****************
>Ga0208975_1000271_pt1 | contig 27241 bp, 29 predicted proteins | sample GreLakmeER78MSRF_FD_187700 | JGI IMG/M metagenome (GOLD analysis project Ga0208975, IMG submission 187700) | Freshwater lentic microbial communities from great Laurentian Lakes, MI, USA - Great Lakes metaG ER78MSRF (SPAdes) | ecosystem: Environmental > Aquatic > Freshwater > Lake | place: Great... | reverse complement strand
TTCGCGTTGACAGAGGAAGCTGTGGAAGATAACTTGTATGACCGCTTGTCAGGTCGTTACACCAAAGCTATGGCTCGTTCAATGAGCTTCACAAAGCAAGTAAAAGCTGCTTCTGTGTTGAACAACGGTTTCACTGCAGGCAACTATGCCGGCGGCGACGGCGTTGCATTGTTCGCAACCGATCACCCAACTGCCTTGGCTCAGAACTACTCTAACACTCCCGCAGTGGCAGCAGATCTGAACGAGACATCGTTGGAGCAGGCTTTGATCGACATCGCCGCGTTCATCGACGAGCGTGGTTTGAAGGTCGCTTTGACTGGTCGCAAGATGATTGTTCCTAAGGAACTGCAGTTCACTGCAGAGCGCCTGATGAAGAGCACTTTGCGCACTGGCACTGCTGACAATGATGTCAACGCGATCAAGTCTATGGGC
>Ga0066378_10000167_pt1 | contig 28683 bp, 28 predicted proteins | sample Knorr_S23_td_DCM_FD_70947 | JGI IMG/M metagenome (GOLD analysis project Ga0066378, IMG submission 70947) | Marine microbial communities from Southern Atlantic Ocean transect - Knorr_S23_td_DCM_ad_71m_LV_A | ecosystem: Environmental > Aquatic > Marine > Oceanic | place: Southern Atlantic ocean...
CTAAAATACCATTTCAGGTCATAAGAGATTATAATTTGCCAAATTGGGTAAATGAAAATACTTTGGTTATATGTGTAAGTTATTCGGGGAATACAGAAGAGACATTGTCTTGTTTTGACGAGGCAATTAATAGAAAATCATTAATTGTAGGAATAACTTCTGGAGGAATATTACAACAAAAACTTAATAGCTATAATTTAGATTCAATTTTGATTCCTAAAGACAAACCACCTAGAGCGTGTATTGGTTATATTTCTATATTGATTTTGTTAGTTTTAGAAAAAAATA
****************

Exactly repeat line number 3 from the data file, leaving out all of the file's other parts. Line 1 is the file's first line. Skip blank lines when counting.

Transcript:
>Ga0066378_10000167_pt1 | contig 28683 bp, 28 predicted proteins | sample Knorr_S23_td_DCM_FD_70947 | JGI IMG/M metagenome (GOLD analysis project Ga0066378, IMG submission 70947) | Marine microbial communities from Southern Atlantic Ocean transect - Knorr_S23_td_DCM_ad_71m_LV_A | ecosystem: Environmental > Aquatic > Marine > Oceanic | place: Southern Atlantic ocean...